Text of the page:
The Thematic Mapper on the Landsat 5 satellite captured this natural-color image on June 15, 2009 of Omulyakhskaya and Khromskaya Bays which lie along the northern Siberian coast, southeast of the Lyakhov Islands while the ice still lingered on the sea surface and on some inland water bodies.
Smoke from the Lateral West Fire burning in the Great Dismal Swamp National Wildlife Refuge (GDSBWR) in southeastern Virginia was caught by the GOES-13 satellite streaming out to the east.
This amazing mosaic of the Arctic near the north-pole in the summer was captured by the Moderate Resolution Imaging Spectroradiometer (MODIS) aboard NASA’s Terra on June 30, 2011.
China’s Qinghai Province was captured by the Advanced Land Imager (ALI) on NASA’s Earth Observing-1 (EO-1) satellite in this image on December 12, 2010.
This Envisat image features three of Envisat’s Advanced Synthetic Aperture Radar (ASAR) acquisitions (19 November 2009, 8 April 2010 and 13 May 2010) laid over one another, depicting the changes in the surface of the Yukon Delta, in Alaska, between when the photos were taken.
Paolo Nespoli, a European Space Agency Astronaut and Flight Engineer of ISS Expedition 26/27 which extended from December 2010 to May 2011 took the following photo before leaving the International Space Station for home, at the end of his 6 month stay.
Researchers have for the first time conducted an observatory experiment to peek underneath the seafloor and study the ecosystem that exists there.
Since April 6, more than a million acres have burned throughout the state of the Texas, says the Texas Forest Service. This image, taken by the Moderate Resolution Imaging Spectroradiometer (MODIS) on NASA’s Aqua satellite, shows conditions on April 15, 2011. Wind whips both smoke and dust southeast across the state. The fires that MODIS detected are marked in red.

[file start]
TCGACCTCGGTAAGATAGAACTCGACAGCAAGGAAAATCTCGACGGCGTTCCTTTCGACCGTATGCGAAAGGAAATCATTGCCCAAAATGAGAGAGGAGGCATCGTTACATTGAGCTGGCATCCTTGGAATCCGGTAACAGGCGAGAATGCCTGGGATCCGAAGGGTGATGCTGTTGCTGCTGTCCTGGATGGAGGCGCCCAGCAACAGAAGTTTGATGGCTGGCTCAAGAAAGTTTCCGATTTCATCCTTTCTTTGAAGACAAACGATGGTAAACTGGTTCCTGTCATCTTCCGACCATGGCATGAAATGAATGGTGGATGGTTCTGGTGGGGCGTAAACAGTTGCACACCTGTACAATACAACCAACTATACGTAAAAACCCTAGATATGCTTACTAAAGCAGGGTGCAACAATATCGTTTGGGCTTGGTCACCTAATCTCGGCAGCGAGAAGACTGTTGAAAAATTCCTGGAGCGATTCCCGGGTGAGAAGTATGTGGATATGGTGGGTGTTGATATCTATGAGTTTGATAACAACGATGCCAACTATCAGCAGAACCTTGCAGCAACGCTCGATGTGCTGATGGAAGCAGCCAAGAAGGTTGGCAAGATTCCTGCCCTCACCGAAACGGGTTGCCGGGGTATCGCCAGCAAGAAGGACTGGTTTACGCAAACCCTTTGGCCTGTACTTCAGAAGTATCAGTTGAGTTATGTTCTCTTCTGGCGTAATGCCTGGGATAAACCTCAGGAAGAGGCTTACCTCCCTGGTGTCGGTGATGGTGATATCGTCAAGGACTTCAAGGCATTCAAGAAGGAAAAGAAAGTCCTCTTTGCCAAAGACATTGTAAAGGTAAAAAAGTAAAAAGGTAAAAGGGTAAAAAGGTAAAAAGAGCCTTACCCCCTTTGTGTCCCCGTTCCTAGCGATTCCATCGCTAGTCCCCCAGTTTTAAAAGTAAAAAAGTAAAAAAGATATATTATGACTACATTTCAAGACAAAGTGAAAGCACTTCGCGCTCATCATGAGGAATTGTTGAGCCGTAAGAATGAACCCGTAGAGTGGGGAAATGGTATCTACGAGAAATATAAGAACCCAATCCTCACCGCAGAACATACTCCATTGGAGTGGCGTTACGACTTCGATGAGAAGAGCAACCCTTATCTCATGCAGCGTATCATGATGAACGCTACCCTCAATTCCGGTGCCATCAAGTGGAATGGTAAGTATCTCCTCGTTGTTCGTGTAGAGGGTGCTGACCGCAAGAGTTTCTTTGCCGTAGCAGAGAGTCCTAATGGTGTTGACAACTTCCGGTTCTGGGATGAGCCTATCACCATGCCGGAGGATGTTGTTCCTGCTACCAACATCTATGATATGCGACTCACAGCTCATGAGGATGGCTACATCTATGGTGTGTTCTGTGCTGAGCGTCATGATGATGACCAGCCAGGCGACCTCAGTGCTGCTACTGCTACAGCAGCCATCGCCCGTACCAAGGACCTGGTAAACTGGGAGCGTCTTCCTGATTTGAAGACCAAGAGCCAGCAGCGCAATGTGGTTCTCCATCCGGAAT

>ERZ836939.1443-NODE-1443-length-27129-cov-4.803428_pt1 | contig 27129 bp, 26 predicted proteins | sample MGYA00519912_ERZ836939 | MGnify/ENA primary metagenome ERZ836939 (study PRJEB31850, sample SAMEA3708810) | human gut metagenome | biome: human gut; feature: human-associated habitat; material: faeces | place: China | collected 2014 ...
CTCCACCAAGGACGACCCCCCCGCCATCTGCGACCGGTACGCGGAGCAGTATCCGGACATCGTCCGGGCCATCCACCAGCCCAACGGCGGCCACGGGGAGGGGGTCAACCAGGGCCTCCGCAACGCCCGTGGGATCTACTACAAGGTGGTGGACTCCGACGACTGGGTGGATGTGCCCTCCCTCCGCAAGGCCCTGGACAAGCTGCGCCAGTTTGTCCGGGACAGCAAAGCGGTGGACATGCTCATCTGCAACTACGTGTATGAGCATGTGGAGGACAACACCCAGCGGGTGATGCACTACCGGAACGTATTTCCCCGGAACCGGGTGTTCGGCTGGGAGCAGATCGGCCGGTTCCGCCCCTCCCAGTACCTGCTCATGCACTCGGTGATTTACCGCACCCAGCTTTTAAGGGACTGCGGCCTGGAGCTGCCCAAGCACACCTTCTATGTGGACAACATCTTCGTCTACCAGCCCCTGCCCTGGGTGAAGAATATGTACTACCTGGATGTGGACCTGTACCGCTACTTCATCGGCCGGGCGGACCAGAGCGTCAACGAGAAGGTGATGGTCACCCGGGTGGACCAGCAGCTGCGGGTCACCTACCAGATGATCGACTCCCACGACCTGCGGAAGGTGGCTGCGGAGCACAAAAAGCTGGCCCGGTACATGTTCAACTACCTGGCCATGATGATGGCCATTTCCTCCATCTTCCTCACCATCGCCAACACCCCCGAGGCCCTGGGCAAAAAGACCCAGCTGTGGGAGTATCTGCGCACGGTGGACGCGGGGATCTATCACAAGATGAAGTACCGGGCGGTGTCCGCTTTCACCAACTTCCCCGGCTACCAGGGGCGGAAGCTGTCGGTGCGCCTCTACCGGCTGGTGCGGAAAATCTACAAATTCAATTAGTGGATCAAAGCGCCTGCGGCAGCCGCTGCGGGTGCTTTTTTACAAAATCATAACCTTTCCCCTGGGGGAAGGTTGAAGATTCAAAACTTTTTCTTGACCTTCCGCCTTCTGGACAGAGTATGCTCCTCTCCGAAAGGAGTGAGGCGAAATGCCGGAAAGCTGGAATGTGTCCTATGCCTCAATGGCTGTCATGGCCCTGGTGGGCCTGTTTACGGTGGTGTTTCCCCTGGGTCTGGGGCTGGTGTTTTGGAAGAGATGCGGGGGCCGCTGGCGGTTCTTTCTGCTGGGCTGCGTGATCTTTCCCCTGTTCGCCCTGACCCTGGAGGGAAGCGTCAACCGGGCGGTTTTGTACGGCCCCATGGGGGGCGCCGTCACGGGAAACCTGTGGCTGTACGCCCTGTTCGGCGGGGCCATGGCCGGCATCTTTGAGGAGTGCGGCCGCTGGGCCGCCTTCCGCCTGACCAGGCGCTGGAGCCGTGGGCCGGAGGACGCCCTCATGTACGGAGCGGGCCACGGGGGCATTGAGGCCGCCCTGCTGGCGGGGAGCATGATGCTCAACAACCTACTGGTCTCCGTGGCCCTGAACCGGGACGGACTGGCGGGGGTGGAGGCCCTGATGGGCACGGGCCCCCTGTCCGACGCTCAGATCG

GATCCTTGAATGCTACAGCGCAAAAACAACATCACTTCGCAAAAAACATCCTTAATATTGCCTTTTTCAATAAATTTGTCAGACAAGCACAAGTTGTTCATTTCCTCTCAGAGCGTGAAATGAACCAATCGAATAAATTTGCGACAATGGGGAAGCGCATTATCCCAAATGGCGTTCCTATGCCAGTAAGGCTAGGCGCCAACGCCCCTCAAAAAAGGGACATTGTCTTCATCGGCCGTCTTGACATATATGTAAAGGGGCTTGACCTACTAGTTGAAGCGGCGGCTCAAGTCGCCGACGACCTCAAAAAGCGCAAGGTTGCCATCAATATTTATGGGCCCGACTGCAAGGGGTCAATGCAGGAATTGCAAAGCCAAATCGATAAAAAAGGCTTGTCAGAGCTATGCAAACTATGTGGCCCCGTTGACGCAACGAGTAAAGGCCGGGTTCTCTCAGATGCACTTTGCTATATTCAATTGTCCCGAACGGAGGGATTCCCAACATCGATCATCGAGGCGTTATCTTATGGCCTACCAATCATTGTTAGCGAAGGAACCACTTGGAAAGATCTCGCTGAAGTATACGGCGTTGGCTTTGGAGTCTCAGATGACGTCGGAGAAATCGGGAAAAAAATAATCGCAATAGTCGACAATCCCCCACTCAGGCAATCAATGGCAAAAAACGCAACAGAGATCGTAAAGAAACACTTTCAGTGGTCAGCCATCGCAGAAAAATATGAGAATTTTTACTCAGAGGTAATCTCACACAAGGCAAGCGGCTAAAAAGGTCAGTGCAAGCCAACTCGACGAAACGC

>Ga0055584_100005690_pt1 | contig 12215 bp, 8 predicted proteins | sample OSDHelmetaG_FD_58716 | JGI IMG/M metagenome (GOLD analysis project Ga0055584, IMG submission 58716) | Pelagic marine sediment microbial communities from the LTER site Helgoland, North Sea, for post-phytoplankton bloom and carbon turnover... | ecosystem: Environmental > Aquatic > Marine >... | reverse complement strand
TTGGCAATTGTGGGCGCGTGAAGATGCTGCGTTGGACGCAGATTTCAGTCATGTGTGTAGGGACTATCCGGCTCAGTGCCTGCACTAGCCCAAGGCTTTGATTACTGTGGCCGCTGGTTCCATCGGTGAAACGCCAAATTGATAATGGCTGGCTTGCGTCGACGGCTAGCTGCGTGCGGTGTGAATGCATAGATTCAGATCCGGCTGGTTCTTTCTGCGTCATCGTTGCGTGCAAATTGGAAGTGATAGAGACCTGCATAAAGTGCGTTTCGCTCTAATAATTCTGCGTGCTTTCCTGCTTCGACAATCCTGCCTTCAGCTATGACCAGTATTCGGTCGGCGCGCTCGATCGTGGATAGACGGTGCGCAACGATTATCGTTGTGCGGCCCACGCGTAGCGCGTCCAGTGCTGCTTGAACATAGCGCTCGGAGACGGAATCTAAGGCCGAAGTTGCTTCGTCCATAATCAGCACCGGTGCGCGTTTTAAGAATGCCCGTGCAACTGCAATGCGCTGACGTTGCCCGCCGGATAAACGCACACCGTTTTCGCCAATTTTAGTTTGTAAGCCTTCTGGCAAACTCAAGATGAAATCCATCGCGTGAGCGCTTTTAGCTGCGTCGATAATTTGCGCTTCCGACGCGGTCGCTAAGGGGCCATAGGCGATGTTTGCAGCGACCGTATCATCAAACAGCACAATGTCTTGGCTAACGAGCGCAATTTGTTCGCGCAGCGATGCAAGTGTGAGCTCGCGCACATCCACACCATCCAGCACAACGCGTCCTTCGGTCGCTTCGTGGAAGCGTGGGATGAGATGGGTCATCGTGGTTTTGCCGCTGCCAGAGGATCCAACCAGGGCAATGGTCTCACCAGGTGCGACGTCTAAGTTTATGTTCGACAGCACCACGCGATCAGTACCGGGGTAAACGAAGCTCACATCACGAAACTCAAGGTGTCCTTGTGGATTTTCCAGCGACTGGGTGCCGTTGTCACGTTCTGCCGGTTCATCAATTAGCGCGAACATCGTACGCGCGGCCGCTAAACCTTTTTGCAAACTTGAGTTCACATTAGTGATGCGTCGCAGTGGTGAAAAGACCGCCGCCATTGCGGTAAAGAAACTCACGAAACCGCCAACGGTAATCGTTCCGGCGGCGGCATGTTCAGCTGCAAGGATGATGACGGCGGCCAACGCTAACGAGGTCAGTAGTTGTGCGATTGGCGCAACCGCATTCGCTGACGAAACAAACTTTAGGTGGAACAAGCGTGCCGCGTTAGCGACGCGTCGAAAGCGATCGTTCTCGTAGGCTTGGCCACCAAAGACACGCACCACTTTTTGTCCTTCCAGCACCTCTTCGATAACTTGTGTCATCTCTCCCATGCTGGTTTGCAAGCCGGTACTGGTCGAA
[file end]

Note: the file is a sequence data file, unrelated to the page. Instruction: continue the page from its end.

The image below was captured by the Moderate Resolution Imaging Spectroradiometer (MODIS) on NASA’s Terra satellite on April 8, 2011, and shows the dust which had hovered off the coast of Portugal two days earlier now moving toward the United Kingdom and Ireland.
NASA’s Moderate Resolution Imaging Spectroradiometer (MODIS) aboard the Aqua satellite captured this beautiful image of New Zealand on March 30.
The Great Lakes are one of the planet’s most beautiful locations, almost moreso when seen from space. This image was taken by the Moderate Resolution Imaging Spectroradiometer (MODIS) aboard the Terra on March 28.
Iceland is aptly named in this image, taken by the Moderate Resolution Imaging Spectroradiometer (MODIS) aboard the Terra satellite on March 9.
St. Patrick’s Day might have been last week, but it’s never too late to showcase some beautiful imagery taken of the Emerald Isle.
Energy efficiency policies can create a ton of highly-needed green jobs in the United States.
As the price of electric goes up more people are looking for ways to reduce their power bill. One of the largest consumers of electricity in our households is the heating and cooling system.
Artificial intelligence has taken a big leap forward: two roboticists (Lipson and Zagal), working at the University of Chile, Santiago, have created what they claim is the first robot to possess “metacognition” — a form of self-awareness which involves the ability to observe ones’ own thought processes and thus alter one’s behavior accordingly.
You can find energy-efficiency rebates and other incentives easily, in seconds, on a new website from Silicon-Valley-startup Ennovations. Yes, that means, no Googling for hours (or days) trying to find what options you have in your area. Looking to retrofit your home a bit and make it more energy-efficient? Now you can save the most